The format of social networking in which an online user creates a personal profile and offers his/her availability for friendship has become a phenomenon that has captivated hundreds of millions participants. Many parents are concerned about their teenagers’ style of maintaining contact with their friends.
People need friendships to survive and thrive. Friends help us define ourselves and feel supported and worthy. Aristotle stated, “Without friends no one would choose to live, though he had all other goods.”
Throughout life, friendships are essential for healthy functioning. Young children need playmates for their social development, teenagers rely on their peer group for creating their self-definition, norm-setting and emotional support and adults need friends for longer healthier lives.
Today, the social network sites are widely used by people of all ages. Amanda Lenhart and Mary Madden report, “55% of teens have used social networking sites like MySpace or Facebook.” And, “91% of all social networking teens say they use the sites to stay in touch with friends they see frequently, while 82% use the sites to stay in touch with friends they rarely see in person.”
Kaveri Subrahmanyam of UCLA found, “Adults use social networking sites to connect with their offline friends and the majority of them report that they only add people who they have met in person.”
It would stand to reason that teenagers are more open to a wider range of new acquaintances, have more time and greater ease with networking and have less safety concerns than adults in adding new members to their circle.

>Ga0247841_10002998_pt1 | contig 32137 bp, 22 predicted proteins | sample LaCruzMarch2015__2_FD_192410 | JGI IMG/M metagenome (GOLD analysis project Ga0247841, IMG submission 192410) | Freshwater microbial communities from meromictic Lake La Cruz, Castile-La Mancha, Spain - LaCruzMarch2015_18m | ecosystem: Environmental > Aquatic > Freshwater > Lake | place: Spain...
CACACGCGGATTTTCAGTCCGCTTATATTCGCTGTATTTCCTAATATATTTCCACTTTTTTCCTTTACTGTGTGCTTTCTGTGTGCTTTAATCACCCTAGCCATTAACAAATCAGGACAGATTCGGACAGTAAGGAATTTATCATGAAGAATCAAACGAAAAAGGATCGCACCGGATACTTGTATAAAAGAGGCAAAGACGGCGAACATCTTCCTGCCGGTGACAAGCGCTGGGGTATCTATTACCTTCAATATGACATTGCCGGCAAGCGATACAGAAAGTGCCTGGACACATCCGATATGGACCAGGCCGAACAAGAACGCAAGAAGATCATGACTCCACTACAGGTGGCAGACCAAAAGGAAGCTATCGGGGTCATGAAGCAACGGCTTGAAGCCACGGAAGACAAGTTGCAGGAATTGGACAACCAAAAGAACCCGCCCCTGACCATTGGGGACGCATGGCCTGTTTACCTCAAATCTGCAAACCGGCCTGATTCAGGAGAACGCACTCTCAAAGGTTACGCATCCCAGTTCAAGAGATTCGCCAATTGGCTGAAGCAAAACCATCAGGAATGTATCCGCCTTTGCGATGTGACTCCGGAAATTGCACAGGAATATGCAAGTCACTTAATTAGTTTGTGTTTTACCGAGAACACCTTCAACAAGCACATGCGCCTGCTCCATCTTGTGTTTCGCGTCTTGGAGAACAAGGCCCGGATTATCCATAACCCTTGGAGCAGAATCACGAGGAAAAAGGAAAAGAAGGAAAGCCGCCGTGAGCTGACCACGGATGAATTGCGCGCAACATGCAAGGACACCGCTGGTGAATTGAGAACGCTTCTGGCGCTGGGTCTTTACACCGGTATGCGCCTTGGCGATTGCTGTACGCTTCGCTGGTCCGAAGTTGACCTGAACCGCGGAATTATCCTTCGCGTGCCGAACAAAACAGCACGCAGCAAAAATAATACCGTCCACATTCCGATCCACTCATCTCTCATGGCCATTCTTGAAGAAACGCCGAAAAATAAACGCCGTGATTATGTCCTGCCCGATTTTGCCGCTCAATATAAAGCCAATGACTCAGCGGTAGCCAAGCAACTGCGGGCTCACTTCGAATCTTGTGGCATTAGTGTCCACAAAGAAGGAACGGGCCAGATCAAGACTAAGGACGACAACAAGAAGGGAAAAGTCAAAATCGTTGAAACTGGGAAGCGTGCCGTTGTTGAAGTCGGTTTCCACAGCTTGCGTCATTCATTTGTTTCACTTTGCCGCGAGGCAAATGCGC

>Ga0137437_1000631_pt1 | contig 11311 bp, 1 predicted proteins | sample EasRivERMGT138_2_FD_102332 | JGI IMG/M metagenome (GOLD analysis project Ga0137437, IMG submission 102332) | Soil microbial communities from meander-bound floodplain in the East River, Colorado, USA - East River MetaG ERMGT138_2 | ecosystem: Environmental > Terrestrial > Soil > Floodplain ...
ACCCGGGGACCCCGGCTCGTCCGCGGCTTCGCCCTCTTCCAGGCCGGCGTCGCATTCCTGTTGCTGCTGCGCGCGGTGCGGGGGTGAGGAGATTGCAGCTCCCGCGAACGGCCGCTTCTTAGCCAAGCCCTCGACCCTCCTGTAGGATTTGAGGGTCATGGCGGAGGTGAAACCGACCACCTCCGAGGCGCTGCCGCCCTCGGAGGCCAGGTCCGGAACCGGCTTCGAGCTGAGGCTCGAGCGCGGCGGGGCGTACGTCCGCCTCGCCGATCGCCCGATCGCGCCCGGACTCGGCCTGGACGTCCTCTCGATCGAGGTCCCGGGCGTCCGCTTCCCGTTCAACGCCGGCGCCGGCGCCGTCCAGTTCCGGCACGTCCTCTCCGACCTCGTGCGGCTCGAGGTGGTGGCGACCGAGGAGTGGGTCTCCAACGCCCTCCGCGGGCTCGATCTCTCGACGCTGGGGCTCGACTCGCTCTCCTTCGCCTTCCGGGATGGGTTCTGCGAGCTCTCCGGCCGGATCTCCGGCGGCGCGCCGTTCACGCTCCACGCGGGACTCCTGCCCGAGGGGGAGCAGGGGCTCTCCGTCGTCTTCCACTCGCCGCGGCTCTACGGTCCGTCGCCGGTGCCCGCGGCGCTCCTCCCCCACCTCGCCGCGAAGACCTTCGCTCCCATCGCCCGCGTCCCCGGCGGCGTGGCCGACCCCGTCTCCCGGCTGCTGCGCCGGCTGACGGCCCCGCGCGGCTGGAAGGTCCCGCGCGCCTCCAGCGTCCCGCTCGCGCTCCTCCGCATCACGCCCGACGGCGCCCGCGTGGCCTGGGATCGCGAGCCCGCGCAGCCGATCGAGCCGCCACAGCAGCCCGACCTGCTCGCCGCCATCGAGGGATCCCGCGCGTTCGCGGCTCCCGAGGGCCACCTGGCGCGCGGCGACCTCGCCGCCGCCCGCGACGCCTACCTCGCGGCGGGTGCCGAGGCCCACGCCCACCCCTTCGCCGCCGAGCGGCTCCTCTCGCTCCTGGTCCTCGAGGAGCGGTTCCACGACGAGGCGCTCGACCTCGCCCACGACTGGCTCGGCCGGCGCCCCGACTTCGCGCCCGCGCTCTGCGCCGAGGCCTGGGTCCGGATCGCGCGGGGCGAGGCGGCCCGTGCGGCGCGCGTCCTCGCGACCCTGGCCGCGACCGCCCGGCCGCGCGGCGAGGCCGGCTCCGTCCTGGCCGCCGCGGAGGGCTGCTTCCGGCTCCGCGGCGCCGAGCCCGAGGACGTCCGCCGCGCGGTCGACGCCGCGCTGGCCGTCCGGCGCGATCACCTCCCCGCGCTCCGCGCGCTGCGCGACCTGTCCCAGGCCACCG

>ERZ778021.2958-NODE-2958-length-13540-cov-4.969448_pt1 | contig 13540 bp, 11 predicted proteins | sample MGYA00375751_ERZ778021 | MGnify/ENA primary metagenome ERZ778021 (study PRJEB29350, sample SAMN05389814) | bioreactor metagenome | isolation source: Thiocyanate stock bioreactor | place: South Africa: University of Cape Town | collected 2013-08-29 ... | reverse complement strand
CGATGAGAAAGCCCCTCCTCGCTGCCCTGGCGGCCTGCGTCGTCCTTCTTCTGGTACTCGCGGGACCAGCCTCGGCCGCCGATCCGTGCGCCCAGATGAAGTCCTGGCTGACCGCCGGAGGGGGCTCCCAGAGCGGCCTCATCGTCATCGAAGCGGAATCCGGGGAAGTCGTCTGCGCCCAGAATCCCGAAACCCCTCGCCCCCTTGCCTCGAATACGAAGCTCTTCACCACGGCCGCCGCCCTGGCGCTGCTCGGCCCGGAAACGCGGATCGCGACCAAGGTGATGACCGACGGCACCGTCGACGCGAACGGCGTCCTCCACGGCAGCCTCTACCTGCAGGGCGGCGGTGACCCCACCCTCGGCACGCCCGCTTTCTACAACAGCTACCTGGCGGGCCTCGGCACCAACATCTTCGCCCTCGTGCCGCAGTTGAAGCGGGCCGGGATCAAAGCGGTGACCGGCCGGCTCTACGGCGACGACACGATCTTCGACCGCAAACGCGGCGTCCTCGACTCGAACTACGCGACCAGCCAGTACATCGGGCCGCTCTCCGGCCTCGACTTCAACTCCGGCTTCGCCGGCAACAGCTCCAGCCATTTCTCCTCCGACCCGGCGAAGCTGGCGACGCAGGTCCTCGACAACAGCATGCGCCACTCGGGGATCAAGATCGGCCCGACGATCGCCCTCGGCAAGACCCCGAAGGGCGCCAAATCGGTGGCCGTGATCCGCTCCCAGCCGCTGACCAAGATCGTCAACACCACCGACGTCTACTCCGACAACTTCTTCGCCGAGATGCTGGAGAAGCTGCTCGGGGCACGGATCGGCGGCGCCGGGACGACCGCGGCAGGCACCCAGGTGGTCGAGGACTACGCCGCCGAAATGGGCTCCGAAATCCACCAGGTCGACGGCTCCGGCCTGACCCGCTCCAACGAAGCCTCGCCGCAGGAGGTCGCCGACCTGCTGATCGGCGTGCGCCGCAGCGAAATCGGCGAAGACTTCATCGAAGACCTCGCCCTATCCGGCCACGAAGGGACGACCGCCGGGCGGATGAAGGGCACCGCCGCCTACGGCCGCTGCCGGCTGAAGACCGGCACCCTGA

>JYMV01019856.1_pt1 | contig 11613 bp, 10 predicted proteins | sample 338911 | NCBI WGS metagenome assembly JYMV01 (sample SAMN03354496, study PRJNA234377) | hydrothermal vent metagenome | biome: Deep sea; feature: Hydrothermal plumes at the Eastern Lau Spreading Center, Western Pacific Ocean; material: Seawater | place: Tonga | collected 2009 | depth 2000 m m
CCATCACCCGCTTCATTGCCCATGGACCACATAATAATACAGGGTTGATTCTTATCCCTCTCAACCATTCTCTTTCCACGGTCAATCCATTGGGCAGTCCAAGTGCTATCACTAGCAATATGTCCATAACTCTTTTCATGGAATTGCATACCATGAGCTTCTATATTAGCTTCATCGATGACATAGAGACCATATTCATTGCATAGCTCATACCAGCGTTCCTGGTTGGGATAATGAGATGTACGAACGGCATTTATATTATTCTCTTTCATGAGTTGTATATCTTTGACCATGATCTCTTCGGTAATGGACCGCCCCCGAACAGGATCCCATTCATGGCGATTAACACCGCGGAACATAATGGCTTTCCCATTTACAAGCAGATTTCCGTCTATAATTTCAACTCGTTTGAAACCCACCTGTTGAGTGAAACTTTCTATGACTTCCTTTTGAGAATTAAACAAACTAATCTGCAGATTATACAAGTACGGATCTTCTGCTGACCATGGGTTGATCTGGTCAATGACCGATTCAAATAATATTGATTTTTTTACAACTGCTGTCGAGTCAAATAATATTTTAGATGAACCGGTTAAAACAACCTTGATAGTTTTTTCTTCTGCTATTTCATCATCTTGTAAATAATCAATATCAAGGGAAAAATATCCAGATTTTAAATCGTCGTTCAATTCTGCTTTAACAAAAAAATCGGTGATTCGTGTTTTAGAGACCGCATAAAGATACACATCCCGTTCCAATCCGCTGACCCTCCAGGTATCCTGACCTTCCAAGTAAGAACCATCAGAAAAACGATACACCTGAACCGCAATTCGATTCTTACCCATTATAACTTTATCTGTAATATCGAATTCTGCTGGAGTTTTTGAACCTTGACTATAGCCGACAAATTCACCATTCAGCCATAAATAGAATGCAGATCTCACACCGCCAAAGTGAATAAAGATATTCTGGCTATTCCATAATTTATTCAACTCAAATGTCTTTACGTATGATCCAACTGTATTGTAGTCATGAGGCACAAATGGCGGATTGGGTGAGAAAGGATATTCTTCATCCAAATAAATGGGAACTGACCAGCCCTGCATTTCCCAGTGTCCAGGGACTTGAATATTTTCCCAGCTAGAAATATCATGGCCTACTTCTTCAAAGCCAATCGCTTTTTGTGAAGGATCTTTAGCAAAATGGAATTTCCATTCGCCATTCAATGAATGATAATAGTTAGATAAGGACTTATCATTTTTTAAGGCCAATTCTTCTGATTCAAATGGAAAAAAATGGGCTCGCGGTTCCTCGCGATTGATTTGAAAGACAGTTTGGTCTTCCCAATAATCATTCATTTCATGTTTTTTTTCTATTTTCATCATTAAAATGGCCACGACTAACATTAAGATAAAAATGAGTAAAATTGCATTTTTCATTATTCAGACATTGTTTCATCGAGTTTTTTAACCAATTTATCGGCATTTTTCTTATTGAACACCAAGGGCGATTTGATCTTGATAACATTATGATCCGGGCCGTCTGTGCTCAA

Psychologist Larry Rosen reports research indicating that 54 percent of teens prefer to contact their friends via text messaging compared to talking to them on the phone or even seeing them face-to- face. One in four Facebook users said they see their friends in person more often than before, as compared to one eighth who said they see friends less frequently. Yet, 59 percent of Facebook users feel more connected to people than they did before using a social network.
Dr. Rosen also found that using a social network is positively correlated to online but not offline empathy. “Social Support, online empathy and real-world empathy were positively correlated with spending more time with people face to face.”
If you are worried about the value of your teenagers’ social networking:
¨ Accept that social networking does provide instantaneous social/emotional support to your teen and a sense of belonging, value and importance.
¨ Realize that networking replaced the phone use of previous generations and offers greater self-expression, autonomy and freedom for your child.
¨ Understand that creating one’s profile helps your youngster define him/herself and structure how he/she wishes to be perceived, rather than being defined by peers.
¨ Be pleased that your teenager is better able to feel and express compassion in writing but still encourage more face-to-face contact with friends.
¨ Model and promote expressions of compassion, caring and empathy in person within your family.